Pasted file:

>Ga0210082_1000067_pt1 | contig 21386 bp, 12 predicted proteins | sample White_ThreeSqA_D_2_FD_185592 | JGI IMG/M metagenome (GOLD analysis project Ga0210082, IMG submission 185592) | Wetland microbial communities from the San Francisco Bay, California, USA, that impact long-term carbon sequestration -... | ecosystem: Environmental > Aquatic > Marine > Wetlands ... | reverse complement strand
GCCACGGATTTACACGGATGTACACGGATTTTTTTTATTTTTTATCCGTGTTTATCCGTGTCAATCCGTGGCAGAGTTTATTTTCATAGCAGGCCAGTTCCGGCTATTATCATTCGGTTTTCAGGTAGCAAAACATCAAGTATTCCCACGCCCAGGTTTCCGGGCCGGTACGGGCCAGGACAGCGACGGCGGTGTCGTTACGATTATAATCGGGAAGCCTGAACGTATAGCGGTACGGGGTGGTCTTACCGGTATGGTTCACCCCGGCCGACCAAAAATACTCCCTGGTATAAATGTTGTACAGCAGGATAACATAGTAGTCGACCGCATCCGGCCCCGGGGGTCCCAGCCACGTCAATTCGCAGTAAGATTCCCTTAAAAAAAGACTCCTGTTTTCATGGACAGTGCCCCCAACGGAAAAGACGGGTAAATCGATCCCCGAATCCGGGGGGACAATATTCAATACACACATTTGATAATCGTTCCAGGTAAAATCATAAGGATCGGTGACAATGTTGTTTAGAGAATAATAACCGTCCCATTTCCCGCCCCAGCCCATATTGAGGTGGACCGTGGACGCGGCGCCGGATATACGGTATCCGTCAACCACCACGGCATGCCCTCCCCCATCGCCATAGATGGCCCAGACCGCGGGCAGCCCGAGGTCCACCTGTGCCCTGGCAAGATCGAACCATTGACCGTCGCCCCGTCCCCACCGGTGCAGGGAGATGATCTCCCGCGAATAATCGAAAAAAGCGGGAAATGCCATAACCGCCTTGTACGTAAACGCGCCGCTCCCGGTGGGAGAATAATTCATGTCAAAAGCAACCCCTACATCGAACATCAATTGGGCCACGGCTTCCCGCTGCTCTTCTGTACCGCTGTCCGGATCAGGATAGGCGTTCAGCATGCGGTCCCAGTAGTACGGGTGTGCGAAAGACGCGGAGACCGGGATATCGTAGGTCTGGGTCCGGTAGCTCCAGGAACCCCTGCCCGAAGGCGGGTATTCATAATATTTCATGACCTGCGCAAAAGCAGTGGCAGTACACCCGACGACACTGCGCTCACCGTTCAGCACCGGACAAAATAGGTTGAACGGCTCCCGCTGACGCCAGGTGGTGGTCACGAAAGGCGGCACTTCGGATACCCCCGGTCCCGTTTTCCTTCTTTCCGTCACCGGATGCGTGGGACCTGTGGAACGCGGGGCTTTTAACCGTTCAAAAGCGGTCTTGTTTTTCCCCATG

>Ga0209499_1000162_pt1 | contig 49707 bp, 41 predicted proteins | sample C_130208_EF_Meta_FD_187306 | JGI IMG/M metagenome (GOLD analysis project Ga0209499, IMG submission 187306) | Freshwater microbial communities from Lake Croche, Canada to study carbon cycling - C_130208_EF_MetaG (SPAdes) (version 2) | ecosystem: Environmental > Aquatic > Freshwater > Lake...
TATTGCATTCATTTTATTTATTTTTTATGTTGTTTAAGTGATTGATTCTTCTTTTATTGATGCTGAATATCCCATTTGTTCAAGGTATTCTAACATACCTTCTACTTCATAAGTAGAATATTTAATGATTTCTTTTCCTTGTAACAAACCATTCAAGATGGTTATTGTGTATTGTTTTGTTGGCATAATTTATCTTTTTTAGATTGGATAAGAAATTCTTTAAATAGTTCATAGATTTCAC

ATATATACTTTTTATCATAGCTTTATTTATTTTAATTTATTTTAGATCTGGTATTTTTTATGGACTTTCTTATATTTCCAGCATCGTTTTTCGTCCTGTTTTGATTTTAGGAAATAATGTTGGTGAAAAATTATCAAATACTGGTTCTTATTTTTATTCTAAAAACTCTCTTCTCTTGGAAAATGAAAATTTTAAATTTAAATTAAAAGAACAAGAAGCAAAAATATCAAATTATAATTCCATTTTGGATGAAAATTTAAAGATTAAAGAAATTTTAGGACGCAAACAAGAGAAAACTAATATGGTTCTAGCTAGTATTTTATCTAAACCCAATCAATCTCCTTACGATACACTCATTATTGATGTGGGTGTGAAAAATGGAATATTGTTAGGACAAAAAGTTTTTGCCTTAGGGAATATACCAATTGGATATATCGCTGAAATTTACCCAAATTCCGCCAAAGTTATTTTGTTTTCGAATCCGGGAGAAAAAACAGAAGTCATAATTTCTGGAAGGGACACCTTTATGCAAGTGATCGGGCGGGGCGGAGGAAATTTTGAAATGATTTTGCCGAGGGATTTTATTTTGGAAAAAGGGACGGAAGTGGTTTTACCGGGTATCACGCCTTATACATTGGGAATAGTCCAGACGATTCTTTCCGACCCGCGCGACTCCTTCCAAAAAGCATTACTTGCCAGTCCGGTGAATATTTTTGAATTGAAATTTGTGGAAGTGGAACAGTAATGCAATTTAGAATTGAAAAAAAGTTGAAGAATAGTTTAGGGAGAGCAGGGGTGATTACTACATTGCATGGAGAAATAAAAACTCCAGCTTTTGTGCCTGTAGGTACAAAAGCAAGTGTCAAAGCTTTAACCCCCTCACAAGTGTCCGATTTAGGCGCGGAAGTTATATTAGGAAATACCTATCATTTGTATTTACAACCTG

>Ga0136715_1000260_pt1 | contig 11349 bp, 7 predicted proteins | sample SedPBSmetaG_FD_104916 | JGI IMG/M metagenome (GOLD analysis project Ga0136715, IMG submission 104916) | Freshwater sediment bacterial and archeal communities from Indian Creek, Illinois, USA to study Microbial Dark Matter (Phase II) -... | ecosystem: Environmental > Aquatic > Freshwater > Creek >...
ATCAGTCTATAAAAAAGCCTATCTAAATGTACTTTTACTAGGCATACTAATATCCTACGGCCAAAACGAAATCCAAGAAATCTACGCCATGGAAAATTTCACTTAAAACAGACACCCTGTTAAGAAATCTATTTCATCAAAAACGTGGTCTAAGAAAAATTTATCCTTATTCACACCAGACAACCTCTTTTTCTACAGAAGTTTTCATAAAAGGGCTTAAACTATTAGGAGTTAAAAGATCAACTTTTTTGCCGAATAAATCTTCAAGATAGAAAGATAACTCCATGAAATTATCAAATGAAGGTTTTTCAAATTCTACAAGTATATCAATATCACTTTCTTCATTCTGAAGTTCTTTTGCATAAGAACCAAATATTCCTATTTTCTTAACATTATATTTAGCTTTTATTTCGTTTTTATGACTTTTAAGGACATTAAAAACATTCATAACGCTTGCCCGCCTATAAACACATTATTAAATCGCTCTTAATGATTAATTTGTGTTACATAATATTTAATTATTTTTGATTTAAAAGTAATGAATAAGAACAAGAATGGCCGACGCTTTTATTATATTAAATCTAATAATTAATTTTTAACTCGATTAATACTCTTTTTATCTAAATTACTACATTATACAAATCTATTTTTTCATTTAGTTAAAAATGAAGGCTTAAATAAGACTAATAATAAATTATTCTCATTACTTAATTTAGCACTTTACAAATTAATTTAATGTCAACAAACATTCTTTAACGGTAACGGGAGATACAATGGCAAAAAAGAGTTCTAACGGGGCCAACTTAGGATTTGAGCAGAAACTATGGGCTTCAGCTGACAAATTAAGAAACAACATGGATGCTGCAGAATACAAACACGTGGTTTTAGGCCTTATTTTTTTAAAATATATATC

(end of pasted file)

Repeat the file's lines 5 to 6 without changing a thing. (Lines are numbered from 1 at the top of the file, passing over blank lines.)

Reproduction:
ATATATACTTTTTATCATAGCTTTATTTATTTTAATTTATTTTAGATCTGGTATTTTTTATGGACTTTCTTATATTTCCAGCATCGTTTTTCGTCCTGTTTTGATTTTAGGAAATAATGTTGGTGAAAAATTATCAAATACTGGTTCTTATTTTTATTCTAAAAACTCTCTTCTCTTGGAAAATGAAAATTTTAAATTTAAATTAAAAGAACAAGAAGCAAAAATATCAAATTATAATTCCATTTTGGATGAAAATTTAAAGATTAAAGAAATTTTAGGACGCAAACAAGAGAAAACTAATATGGTTCTAGCTAGTATTTTATCTAAACCCAATCAATCTCCTTACGATACACTCATTATTGATGTGGGTGTGAAAAATGGAATATTGTTAGGACAAAAAGTTTTTGCCTTAGGGAATATACCAATTGGATATATCGCTGAAATTTACCCAAATTCCGCCAAAGTTATTTTGTTTTCGAATCCGGGAGAAAAAACAGAAGTCATAATTTCTGGAAGGGACACCTTTATGCAAGTGATCGGGCGGGGCGGAGGAAATTTTGAAATGATTTTGCCGAGGGATTTTATTTTGGAAAAAGGGACGGAAGTGGTTTTACCGGGTATCACGCCTTATACATTGGGAATAGTCCAGACGATTCTTTCCGACCCGCGCGACTCCTTCCAAAAAGCATTACTTGCCAGTCCGGTGAATATTTTTGAATTGAAATTTGTGGAAGTGGAACAGTAATGCAATTTAGAATTGAAAAAAAGTTGAAGAATAGTTTAGGGAGAGCAGGGGTGATTACTACATTGCATGGAGAAATAAAAACTCCAGCTTTTGTGCCTGTAGGTACAAAAGCAAGTGTCAAAGCTTTAACCCCCTCACAAGTGTCCGATTTAGGCGCGGAAGTTATATTAGGAAATACCTATCATTTGTATTTACAACCTG

>Ga0136715_1000260_pt1 | contig 11349 bp, 7 predicted proteins | sample SedPBSmetaG_FD_104916 | JGI IMG/M metagenome (GOLD analysis project Ga0136715, IMG submission 104916) | Freshwater sediment bacterial and archeal communities from Indian Creek, Illinois, USA to study Microbial Dark Matter (Phase II) -... | ecosystem: Environmental > Aquatic > Freshwater > Creek >...